N&O Coverage: Fight against fluoride in water comes to Orange and Durham Counties

Posted: June 13, 2013 in chapel hill, city, council, dental, durham, fluoride, health, raleigh
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Source: News & Observer

By Jane Porter — jporter@newsobserver.com

A practice that most North Carolinians do without thinking much about it – drinking fluoridated water from local systems – has become a controversial topic in parts of the Triangle.

On Thursday, the Orange County Water and Sewer Authority will hear petitions from citizens who want the county to stop fluoridating public water. And in Durham on Thursday, Board of Health directors will hear from a subcommittee that was asked to look into the issue.

Fluoride opponents point to a book, “The Case Against Fluoride,” to support their argument that fluoridating drinking water amounts to adding hazardous waste to the public water supply. They say fluoride is potentially hazardous to human health and is not as beneficial in preventing tooth decay as once thought.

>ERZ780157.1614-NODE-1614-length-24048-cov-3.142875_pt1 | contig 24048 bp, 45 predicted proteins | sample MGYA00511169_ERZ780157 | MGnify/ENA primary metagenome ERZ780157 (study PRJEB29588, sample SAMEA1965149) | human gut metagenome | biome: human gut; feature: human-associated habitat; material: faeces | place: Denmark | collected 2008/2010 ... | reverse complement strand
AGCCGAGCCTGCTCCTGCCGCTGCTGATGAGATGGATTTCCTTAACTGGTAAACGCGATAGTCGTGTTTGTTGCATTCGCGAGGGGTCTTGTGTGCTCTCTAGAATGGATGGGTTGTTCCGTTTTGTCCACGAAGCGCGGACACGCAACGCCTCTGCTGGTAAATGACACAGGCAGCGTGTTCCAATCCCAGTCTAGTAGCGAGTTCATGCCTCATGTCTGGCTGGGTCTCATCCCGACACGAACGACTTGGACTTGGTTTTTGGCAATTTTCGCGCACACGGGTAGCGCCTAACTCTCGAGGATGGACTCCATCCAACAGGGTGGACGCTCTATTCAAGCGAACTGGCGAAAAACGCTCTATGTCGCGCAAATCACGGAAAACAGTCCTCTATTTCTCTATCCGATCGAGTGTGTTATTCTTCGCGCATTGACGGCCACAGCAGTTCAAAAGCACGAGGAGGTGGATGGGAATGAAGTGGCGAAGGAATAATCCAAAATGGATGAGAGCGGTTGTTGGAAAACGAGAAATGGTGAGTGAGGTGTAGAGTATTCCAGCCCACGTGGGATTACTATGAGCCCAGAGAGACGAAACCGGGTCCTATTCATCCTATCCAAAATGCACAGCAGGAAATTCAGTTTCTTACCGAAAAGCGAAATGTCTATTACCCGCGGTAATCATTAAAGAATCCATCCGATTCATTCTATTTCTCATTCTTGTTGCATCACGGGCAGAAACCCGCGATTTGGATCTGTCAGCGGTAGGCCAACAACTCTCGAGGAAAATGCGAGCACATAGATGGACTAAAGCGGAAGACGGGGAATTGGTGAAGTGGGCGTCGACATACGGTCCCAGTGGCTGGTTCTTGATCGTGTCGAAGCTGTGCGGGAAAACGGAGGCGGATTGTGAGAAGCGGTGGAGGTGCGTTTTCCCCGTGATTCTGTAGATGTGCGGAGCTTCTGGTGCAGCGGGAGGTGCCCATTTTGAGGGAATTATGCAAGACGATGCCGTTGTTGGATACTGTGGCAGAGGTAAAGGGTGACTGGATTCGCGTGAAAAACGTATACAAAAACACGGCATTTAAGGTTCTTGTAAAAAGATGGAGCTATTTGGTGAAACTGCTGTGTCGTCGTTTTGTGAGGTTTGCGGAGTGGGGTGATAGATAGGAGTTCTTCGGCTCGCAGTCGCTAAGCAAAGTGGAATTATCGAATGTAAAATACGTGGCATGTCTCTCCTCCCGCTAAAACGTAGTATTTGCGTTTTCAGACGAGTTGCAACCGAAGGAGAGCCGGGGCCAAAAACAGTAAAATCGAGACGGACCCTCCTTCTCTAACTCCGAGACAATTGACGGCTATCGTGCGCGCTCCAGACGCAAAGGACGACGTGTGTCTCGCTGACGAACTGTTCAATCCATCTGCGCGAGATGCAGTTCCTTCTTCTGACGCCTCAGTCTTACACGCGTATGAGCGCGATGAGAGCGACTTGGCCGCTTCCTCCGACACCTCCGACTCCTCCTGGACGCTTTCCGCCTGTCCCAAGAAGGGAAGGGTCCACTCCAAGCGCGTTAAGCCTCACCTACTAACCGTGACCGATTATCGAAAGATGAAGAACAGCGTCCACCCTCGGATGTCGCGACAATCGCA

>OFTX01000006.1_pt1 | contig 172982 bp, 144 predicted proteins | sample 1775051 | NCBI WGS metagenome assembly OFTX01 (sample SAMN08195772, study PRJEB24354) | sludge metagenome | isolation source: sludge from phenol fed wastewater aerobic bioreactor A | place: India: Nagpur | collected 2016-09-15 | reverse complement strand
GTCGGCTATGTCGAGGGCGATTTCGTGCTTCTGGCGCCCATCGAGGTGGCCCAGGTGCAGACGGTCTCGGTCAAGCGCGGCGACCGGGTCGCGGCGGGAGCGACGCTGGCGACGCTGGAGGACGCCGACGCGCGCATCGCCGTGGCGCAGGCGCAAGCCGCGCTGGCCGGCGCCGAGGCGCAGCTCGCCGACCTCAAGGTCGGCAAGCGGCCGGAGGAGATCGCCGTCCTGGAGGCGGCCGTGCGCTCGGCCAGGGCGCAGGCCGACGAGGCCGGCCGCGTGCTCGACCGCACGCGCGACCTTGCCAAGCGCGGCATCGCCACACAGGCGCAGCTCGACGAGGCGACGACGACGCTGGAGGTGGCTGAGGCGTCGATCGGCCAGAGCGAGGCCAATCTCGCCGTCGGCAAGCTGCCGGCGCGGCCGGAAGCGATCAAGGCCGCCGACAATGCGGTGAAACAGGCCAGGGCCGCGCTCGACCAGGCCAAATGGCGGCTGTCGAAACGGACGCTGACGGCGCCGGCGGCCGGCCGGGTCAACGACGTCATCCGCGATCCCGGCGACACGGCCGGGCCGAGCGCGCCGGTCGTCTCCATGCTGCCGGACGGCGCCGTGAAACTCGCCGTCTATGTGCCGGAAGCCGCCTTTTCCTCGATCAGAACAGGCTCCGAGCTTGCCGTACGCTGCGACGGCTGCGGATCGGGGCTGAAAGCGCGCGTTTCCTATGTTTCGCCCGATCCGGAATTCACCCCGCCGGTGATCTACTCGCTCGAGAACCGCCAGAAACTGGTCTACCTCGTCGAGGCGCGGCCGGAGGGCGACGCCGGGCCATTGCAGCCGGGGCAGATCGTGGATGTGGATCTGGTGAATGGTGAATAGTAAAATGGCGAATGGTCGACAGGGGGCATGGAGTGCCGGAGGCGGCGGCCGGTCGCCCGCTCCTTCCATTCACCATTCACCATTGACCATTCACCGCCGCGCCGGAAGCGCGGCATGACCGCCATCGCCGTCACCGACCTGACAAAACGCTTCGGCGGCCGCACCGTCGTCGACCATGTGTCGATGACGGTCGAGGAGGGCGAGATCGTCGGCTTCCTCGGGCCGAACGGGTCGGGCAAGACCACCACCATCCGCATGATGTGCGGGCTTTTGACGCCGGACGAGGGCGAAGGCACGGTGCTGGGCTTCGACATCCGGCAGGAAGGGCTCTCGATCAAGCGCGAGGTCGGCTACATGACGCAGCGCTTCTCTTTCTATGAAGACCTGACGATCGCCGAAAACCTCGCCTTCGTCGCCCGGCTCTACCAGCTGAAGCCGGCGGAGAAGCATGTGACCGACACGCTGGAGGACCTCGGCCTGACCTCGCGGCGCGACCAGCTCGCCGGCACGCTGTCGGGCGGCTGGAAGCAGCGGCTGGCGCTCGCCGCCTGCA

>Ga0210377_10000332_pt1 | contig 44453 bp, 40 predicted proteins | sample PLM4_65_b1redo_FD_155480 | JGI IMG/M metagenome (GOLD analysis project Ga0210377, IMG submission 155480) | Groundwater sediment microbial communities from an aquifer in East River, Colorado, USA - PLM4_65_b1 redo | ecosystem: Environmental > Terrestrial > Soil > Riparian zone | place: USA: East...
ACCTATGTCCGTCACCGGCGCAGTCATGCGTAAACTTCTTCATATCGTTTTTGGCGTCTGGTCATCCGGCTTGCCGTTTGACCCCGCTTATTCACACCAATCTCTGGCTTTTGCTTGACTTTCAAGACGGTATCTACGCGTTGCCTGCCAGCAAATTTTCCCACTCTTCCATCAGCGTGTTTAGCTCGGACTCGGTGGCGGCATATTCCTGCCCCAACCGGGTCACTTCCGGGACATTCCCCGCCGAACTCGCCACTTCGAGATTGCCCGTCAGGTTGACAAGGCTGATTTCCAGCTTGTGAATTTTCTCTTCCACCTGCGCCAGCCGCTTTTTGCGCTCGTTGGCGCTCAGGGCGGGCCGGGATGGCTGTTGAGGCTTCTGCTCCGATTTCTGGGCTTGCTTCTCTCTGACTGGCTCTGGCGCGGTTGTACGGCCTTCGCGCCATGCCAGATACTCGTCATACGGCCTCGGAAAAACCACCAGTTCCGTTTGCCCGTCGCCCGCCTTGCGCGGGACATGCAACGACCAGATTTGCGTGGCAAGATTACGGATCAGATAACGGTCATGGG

Nearly 90 percent of North Carolina residents who drink from local water systems drink fluoridated water. It has been standard practice in most North Carolina counties for 50 years.

But after some Durham residents complained, the county’s Board of Health assembled a subcommittee in March “to evaluate the addition of fluoride to city drinking water and come back with a recommendation,” said Vicki Westbrook, the city’s assistant director of water management. The board is expected to hear the subcommittee’s recommendation at a meeting Thursday.

Corey Sturmer, a Durham citizen who opposes water fluoridation practices, said he and other activists have been unsuccessful in bringing the issue to the attention of Raleigh officials.

“Raleigh, unfortunately, has been provided with copious amounts of scientific data, repeated appearances by myself and other citizens and even notifications that what they are doing breaks current state and federal drug laws,” Sturmer said.

Efforts to reach Raleigh’s assistant director of public utilities were unsuccessful, but a page on the City of Raleigh website indicates its continued support of current fluoridation practices.

Continue Reading @ News & Observer…

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